Centuries-old Alutiiq translation guide found in Alaska


Alutiiq dancer in traditional dress. Public domain image

KODIAK, Alaska (AP) – A centuries-old primer for Russian to Alutiiq was found during a routine check of a Kodiak museum’s artifacts.

Kodiak was first colonized by Russian settlers in 1763 and was a Russian colony for more than 100 years until the Alaska Purchase in 1867.

Kodiak’s Baranov Museum collections master Michael Bach said the document contains unique children’s prayers disseminated by Russian Orthodox missionaries, the Kodiak Daily Mirror reported Wednesday.

“It appears to be teaching kids to pray,” he said.

Bach said that scholars say language instruction was used strategically by Russian settlers.

It contains pronunciation guides that list common consonant-vowel groupings, likely as a reading primer.

Because Alutiiq was not a written language at the time, Cyrillic characters were used with accent marks to denote sounds not heard in Russian.

The form of writing nearly died out after political tensions in the 1960s caused wariness of Russian script. Cyrillic was replaced by the English alphabet, which is used to write Alutiiq today.

“For political reasons, the form of writing was thrown out the door,” Bach said.

The artifact will be kept in the Baranov Museum’s permanent collection.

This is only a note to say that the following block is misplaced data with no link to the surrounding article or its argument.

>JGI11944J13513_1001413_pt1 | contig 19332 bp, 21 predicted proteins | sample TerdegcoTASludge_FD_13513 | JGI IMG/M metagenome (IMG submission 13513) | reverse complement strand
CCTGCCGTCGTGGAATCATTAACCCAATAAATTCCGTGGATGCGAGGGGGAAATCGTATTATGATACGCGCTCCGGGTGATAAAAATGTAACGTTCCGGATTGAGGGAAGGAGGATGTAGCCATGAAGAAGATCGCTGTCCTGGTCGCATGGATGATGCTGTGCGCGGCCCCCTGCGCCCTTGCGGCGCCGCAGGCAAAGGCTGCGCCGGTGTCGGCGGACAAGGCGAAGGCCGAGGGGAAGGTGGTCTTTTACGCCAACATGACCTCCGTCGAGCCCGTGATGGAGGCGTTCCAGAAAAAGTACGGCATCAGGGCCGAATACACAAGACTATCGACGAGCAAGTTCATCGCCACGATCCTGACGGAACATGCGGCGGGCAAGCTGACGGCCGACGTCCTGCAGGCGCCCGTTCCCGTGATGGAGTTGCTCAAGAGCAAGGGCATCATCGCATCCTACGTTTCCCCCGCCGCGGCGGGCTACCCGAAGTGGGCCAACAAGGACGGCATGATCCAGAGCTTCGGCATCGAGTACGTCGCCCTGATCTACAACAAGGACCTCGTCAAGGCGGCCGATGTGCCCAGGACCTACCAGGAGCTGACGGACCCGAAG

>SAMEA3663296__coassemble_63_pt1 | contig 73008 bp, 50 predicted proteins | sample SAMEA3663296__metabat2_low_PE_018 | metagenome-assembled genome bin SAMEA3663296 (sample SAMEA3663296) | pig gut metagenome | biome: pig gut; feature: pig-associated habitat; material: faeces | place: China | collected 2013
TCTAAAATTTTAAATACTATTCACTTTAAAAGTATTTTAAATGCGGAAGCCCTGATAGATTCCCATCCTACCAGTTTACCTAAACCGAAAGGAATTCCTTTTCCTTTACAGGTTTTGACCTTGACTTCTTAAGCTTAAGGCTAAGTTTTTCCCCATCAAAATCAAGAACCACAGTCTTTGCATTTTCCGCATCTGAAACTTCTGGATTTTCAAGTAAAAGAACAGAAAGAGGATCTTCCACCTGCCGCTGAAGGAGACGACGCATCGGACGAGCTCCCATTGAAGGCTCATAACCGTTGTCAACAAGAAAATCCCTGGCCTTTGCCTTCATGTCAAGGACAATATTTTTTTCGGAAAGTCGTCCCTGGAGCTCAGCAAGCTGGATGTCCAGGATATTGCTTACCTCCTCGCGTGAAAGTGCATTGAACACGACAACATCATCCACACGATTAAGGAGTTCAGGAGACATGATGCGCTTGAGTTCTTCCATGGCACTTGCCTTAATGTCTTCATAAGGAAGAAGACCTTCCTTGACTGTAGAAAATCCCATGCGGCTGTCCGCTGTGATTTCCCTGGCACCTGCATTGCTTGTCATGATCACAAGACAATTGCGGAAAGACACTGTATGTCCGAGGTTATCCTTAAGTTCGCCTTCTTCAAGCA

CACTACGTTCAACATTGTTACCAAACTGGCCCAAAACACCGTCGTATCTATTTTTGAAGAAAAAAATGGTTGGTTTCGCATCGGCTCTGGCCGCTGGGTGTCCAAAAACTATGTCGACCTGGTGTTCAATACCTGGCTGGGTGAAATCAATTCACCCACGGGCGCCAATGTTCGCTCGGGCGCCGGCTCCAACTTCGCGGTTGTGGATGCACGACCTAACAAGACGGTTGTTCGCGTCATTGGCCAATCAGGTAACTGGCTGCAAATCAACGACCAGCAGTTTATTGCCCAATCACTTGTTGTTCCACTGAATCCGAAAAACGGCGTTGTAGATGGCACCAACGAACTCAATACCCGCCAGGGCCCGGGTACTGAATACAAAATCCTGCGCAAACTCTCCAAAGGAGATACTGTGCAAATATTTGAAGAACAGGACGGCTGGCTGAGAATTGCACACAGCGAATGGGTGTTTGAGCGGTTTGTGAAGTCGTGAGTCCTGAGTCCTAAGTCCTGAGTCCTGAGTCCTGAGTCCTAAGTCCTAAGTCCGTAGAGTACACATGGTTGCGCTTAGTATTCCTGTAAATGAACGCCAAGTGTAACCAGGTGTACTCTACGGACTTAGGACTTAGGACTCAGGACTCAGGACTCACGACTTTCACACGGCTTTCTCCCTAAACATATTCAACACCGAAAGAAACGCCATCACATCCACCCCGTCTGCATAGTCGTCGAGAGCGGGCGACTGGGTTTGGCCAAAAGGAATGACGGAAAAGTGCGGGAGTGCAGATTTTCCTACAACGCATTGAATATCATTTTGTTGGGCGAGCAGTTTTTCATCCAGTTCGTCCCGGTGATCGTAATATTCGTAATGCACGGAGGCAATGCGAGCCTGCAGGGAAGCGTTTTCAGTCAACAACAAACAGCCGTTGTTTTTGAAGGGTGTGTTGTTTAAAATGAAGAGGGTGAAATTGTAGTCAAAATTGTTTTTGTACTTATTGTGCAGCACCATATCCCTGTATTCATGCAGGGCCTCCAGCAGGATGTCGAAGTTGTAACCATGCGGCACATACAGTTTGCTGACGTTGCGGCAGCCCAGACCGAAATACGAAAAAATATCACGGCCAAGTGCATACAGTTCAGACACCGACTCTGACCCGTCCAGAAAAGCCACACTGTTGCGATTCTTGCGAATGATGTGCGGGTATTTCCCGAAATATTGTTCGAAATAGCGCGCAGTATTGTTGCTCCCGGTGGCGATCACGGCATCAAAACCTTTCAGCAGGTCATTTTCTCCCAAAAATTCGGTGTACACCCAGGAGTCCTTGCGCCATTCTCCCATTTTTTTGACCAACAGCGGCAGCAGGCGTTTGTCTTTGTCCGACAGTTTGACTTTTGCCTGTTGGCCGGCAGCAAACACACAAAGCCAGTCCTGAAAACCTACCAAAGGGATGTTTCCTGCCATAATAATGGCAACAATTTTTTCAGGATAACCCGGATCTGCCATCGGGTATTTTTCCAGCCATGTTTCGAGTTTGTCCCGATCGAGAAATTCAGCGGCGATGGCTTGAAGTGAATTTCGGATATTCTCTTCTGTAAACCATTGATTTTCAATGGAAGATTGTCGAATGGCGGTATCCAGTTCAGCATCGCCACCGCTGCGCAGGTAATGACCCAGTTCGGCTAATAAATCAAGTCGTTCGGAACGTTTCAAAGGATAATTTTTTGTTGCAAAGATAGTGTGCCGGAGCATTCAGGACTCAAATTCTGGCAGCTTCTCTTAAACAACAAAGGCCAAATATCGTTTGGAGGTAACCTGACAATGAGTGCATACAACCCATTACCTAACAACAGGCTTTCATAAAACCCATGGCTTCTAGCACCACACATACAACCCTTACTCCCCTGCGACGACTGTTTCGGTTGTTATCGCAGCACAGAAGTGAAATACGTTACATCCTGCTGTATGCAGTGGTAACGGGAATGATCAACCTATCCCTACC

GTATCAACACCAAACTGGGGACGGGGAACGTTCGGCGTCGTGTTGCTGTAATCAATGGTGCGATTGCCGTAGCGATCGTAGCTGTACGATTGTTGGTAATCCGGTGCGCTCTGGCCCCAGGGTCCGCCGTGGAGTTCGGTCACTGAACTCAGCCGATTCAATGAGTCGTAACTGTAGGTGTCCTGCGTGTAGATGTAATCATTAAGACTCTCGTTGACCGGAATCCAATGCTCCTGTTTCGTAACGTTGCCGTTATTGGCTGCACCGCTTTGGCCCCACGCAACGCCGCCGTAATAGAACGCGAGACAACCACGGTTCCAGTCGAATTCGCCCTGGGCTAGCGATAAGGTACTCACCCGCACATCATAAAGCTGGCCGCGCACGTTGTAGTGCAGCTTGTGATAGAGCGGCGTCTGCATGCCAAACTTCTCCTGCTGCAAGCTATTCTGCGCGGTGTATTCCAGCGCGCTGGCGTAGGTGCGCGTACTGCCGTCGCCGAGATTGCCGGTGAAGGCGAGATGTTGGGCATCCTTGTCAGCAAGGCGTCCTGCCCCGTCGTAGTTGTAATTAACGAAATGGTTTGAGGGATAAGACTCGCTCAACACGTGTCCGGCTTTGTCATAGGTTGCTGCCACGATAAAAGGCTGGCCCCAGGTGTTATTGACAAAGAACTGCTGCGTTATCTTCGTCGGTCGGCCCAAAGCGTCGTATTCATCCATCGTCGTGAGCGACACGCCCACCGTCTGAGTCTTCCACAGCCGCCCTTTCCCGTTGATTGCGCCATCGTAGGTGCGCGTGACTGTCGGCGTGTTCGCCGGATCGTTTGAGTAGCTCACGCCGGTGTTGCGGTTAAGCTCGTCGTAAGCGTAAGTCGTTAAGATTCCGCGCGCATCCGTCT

There are an estimated 200 Alutiiq (or Sugpiaq) speakers in Alaska today, according to the Alaska Native Languages Center.

Yup’ik, which is part of the Eskimo-Aleut family of languages and linguistically similar to Alutiiq, has around 11,000 speakers in the state.

Native language experts have been urging lawmakers in Alaska to declare a “linguistic emergency” for Native languages that are in danger of becoming defunct.

The Native Language Preservation and Advisory Council warned the governor that if no action is taken, most of the 20 indigenous languages recognized by the state will die by the end of the century.

Independent state Rep. Dan Ortiz of Ketchikan last week introduced a resolution calling for a governor administrative order on the issue.

“I don’t want to see any of our Native languages disappear,” Ortiz said. “And will work with every member of the House and Senate to get this resolution to the Governor’s desk as soon as possible.”


Information from: Kodiak (Alaska) Daily Mirror, http://www.kodiakdailymirror.com